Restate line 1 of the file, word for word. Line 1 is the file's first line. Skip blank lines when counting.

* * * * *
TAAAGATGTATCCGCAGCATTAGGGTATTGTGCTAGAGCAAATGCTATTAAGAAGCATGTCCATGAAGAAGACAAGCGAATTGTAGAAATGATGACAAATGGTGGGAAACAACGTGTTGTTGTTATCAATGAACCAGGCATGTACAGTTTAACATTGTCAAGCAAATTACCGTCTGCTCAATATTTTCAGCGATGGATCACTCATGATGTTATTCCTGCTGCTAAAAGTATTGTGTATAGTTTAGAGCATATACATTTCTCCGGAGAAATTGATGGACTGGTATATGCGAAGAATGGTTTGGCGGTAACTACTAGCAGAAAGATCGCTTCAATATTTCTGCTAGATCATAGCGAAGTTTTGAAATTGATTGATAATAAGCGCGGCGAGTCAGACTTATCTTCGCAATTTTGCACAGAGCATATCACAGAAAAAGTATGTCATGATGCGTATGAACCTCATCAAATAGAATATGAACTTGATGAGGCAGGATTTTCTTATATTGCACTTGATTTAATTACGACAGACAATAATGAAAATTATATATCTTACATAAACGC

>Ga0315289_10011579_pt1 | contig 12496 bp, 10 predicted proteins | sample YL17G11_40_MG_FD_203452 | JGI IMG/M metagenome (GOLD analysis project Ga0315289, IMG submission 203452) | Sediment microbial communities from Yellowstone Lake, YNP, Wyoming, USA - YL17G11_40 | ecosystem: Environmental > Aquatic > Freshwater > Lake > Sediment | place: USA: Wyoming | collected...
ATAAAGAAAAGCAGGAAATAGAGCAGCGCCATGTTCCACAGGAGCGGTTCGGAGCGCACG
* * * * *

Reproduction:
TAAAGATGTATCCGCAGCATTAGGGTATTGTGCTAGAGCAAATGCTATTAAGAAGCATGTCCATGAAGAAGACAAGCGAATTGTAGAAATGATGACAAATGGTGGGAAACAACGTGTTGTTGTTATCAATGAACCAGGCATGTACAGTTTAACATTGTCAAGCAAATTACCGTCTGCTCAATATTTTCAGCGATGGATCACTCATGATGTTATTCCTGCTGCTAAAAGTATTGTGTATAGTTTAGAGCATATACATTTCTCCGGAGAAATTGATGGACTGGTATATGCGAAGAATGGTTTGGCGGTAACTACTAGCAGAAAGATCGCTTCAATATTTCTGCTAGATCATAGCGAAGTTTTGAAATTGATTGATAATAAGCGCGGCGAGTCAGACTTATCTTCGCAATTTTGCACAGAGCATATCACAGAAAAAGTATGTCATGATGCGTATGAACCTCATCAAATAGAATATGAACTTGATGAGGCAGGATTTTCTTATATTGCACTTGATTTAATTACGACAGACAATAATGAAAATTATATATCTTACATAAACGC